“Help,” repeated Diane Nelson, then pushed her thickly framed glasses up the bridge of her nose. “That’s a very broad statement. Can you narrow that down for me? Why do you think you need help?”
Amari released a slow breath; her eyelids fell with the weight of the secrets she had been harboring, many of which were unconfessed truths about herself. Finally, she was ready to face her demons. Demons, she discovered, weren’t pitchfork-carrying imps who lived in the bowels of the earth, but were invisible monsters who lived inside her head.
“I need help because I’m self-destructive,” she admitted. “I destroy every relationship I get involved in, but I don’t want to do that anymore. I can’t.” Her eyes bounced from the floor to the person a few feet behind her. “I love him too much to screw this up.”
“Why did you want him to sit in on the session today?”
“I thought you said it was okay,” voiced Amari. “He’s not going to say anything or be disruptive.”
“It’s fine for me, but I don’t want his presence to be a distraction for you. We get into some very personal, intense issues. You need to be in a situation where you feel comfortable to open up and be honest.”
“That’s why I wanted him here. I want things to be different this time around. I know he may not understand everything I’ve done or why, but I think that it’s important that he knows who I am. I don’t want to keep secrets from him.”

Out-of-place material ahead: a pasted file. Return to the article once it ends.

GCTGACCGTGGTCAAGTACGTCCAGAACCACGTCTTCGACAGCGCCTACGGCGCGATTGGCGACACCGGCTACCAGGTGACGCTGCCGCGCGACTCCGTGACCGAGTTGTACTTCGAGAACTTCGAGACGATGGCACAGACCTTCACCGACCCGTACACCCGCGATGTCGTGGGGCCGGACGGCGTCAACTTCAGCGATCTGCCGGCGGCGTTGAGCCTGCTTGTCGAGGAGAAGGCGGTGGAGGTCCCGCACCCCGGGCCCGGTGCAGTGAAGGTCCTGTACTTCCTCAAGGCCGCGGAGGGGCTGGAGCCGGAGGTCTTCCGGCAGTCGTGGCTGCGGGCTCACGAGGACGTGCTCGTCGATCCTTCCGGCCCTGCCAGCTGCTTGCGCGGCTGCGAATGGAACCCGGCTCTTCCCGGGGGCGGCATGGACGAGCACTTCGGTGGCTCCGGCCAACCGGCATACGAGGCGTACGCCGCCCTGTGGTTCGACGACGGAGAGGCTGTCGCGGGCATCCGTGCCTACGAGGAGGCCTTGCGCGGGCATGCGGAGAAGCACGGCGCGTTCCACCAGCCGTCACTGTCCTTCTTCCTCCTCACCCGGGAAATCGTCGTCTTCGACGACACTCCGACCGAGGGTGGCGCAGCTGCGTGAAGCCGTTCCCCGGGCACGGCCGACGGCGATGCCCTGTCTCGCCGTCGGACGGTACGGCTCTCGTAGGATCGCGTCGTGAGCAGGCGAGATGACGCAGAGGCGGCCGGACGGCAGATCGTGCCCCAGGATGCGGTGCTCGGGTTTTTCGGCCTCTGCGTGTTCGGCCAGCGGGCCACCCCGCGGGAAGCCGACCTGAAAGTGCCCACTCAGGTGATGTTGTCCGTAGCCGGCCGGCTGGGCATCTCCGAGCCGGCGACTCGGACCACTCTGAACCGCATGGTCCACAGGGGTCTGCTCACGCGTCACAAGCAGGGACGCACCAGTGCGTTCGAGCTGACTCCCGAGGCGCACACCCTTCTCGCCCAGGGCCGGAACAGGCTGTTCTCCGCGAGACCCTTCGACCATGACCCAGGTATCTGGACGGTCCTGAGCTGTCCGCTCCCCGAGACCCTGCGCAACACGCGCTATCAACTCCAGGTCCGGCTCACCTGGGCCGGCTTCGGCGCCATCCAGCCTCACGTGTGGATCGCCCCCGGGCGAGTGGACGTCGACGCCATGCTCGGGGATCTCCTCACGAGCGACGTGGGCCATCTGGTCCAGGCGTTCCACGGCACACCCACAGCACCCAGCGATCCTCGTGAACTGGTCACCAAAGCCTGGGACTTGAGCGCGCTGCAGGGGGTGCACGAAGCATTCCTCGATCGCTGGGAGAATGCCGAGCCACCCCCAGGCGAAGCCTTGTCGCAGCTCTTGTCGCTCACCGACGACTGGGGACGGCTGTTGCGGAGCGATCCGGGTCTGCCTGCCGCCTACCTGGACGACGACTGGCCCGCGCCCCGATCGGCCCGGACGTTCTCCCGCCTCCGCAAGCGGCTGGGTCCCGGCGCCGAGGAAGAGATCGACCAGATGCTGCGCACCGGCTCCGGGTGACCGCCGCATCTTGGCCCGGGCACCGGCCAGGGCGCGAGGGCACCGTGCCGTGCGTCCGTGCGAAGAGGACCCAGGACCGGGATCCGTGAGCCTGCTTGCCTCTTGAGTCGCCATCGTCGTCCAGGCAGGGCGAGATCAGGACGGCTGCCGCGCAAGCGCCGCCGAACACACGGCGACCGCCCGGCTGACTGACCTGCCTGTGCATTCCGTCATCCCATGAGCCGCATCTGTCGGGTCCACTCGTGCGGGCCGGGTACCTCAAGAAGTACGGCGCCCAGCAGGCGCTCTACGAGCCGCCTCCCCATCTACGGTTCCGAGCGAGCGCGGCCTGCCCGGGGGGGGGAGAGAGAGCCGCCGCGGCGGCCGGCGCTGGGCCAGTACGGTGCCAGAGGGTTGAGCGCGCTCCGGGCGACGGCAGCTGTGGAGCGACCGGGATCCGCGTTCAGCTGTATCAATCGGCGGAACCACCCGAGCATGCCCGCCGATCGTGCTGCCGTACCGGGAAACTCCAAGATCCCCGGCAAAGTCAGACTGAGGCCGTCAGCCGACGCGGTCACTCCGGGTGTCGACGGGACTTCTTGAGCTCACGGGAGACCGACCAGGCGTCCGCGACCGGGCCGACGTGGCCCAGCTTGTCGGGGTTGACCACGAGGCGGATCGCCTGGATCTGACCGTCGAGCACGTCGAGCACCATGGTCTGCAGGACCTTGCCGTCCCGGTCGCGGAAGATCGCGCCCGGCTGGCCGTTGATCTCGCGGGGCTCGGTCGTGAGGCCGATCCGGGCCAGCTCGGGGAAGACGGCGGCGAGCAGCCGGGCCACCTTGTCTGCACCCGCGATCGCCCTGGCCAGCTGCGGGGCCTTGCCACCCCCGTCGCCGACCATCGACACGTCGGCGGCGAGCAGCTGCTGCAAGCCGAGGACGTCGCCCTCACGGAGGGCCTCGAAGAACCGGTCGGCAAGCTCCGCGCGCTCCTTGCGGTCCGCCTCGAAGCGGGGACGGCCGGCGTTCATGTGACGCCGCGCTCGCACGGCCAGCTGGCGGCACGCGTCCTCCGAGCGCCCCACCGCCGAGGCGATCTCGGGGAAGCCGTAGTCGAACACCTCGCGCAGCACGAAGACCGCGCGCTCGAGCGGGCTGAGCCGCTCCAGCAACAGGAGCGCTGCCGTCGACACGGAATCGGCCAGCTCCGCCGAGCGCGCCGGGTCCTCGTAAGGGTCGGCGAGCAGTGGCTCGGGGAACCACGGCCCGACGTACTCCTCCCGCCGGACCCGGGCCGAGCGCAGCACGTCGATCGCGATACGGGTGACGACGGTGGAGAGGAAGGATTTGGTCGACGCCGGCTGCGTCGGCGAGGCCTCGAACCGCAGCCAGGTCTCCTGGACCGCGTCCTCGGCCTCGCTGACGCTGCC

“Very well. Let’s start with what you said earlier. Why do you think you self-destruct in all of your relationships?” posed Dr. Nelson.
Amari glared up at her, thinking, If I could answer that question, I probably wouldn’t be in therapy! Nevertheless, not even Amari could deny that it was a legitimate question and one that Amari had asked herself after every failed relationship. She didn’t have an answer for her therapist any more than she had an answer for herself.
Amari shrugged. “You’re the one with all of your degrees plastered all over the wall. Why don’t you tell me?”
Dr. Nelson sat upright and scowled at Amari like a parent admonishing a cantankerous child. “I won’t tolerate sarcasm, Miss Christopher,” she issued sternly. “Now, we have two options. I can politely show you to the door or we can talk, and I can make an honest assessment about the situation and, with the Lord’s help, guide you into taking some positive steps in your life. Agreed?”
Amari nodded and attempted to smooth the strands of hair easing out of her messy upswept bun.
“So I’ll ask you again. Why do you think you self-destruct in all of your relationships?”